JBMS: In the end, do you consider yourself an apologist?

Hardy: Not in the narrow sense of trying to prove that the Book of Mormon is from God. Such debates don’t really figure into academic discourse. But I am certainly an apologist in the sense that I am arguing that the Book of Mormon is worth reading carefully, and that it’s a work of scripture that Mormons can be proud of. These ideas are integral to my personal religious commitment, but they are also, I hope, positions that can be shared by people of different faiths, or no faith at all. Although the Book of Mormon can be a difficult and even tedious slog for outsiders—particularly in the official edition—it is demonstrably not nonsense that can be easily dismissed. In fact, as I say in the afterword to Understanding, “it’s much better than it sounds,” even if believers themselves have been slow to recognize its remarkable, distinctive strengths.

JBMS: Finally, do you have any favorite insights from Understanding that you think people have been missing?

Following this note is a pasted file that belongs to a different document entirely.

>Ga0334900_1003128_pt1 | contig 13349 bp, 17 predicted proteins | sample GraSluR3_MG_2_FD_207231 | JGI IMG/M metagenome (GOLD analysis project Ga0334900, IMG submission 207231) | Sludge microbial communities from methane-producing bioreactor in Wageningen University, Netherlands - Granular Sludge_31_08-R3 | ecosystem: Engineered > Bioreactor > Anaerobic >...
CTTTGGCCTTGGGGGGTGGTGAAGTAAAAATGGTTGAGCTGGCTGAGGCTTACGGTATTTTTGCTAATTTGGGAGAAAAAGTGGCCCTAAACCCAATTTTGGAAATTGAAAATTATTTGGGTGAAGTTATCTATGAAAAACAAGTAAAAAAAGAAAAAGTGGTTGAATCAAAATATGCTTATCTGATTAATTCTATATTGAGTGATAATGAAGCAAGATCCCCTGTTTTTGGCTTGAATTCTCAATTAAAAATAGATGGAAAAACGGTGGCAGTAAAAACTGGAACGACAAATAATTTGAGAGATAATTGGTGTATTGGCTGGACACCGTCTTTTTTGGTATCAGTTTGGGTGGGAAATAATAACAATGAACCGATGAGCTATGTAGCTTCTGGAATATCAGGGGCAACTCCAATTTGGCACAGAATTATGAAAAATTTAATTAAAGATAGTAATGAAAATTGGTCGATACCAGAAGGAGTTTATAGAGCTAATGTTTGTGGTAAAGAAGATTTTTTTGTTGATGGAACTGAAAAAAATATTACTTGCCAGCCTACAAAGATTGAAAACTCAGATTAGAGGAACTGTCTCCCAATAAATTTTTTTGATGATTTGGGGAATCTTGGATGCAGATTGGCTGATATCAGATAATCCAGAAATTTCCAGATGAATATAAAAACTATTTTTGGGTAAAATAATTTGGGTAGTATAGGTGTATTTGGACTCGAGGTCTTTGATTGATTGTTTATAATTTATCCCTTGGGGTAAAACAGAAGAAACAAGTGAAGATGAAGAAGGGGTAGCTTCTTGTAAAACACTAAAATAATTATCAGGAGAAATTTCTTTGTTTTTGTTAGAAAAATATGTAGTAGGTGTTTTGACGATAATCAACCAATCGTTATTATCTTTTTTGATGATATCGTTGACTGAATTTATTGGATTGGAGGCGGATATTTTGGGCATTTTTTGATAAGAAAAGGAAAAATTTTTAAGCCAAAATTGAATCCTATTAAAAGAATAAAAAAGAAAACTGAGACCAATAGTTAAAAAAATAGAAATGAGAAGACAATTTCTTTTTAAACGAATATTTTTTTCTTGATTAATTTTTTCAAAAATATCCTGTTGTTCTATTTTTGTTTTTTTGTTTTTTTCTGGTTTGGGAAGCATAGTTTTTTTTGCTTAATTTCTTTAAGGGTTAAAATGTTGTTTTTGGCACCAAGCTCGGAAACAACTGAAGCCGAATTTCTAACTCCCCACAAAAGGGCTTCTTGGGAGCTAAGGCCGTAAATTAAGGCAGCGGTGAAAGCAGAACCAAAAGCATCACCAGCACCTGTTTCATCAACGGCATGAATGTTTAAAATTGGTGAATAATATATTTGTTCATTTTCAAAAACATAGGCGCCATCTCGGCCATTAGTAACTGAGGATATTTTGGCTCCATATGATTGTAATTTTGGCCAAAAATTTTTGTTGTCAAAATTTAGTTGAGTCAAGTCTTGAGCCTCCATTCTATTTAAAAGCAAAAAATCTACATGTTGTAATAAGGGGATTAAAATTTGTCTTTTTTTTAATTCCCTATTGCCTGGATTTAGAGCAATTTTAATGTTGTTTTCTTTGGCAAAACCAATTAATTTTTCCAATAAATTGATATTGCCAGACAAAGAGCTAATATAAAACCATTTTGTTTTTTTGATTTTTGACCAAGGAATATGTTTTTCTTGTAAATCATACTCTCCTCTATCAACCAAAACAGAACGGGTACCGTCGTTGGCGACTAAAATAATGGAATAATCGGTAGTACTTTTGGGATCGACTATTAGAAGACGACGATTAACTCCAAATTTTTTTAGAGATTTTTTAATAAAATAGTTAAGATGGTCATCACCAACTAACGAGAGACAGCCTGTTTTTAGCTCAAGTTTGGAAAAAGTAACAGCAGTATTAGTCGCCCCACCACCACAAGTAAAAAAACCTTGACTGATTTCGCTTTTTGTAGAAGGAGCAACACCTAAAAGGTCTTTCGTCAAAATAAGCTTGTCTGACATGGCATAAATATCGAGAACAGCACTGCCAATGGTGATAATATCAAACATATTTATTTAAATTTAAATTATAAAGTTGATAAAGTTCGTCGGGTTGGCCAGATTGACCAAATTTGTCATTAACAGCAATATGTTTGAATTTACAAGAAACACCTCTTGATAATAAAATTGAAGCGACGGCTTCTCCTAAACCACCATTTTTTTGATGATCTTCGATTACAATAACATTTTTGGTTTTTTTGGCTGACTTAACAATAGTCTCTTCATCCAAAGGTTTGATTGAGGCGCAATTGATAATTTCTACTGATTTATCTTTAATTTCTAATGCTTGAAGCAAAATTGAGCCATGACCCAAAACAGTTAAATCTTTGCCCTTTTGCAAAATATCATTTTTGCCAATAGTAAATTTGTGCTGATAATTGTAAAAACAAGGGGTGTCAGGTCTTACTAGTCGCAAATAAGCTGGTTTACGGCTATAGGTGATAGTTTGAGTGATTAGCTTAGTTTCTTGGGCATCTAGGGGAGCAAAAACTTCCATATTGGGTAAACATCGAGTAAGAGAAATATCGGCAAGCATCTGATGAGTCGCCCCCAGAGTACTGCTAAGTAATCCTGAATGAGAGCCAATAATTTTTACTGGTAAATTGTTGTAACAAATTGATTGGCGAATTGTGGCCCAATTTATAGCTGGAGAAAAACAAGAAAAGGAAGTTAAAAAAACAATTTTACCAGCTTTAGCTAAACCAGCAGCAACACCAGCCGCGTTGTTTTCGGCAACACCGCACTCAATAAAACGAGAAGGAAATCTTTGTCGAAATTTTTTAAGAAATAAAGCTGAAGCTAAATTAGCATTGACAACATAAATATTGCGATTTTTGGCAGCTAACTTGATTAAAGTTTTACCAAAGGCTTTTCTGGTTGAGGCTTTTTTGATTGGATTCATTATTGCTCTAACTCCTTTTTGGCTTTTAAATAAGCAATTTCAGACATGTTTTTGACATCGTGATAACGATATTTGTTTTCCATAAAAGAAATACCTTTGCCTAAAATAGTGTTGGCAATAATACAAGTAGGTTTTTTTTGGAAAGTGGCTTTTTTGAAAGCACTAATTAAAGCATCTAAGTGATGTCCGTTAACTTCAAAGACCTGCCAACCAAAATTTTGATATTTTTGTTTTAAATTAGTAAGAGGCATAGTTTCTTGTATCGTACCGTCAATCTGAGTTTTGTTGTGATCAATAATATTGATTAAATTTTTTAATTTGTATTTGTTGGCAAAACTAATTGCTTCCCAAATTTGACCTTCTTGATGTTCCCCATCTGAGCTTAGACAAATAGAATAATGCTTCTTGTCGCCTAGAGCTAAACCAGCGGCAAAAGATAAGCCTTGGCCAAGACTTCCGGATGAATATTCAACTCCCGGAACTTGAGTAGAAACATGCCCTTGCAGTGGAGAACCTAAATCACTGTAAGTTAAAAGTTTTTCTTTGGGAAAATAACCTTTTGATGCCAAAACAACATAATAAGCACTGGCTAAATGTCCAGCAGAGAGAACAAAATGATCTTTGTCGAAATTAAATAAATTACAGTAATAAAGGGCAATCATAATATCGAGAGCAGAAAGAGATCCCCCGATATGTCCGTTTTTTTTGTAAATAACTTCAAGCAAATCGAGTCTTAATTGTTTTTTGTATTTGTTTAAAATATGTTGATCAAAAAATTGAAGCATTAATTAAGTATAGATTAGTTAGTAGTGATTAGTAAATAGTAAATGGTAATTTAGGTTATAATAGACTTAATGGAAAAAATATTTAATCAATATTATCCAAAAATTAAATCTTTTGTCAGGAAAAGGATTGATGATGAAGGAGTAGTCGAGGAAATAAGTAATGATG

Hardy: There’s a footnote on page 280 that offers a nice example of how reading in other religious traditions can enrich our understanding of our own scripture:

“It is written: ‘And it came to pass in the days of Ahasuerus.’ R. Levi, according to others R. Jonathan, said: This is a tradition among us from our ancestors—the men of the Great Assembly—that wherever it is written וַיְהִי [wayĕ, it came to pass], was some disaster.” Babylonian Talmud, Tractate Megillah, ch. 1.

The rabbis of the Talmud were marvelous readers of scripture, and the observation that the phrase “it came to pass” is usually followed by disaster fits the Book of Mormon to a T.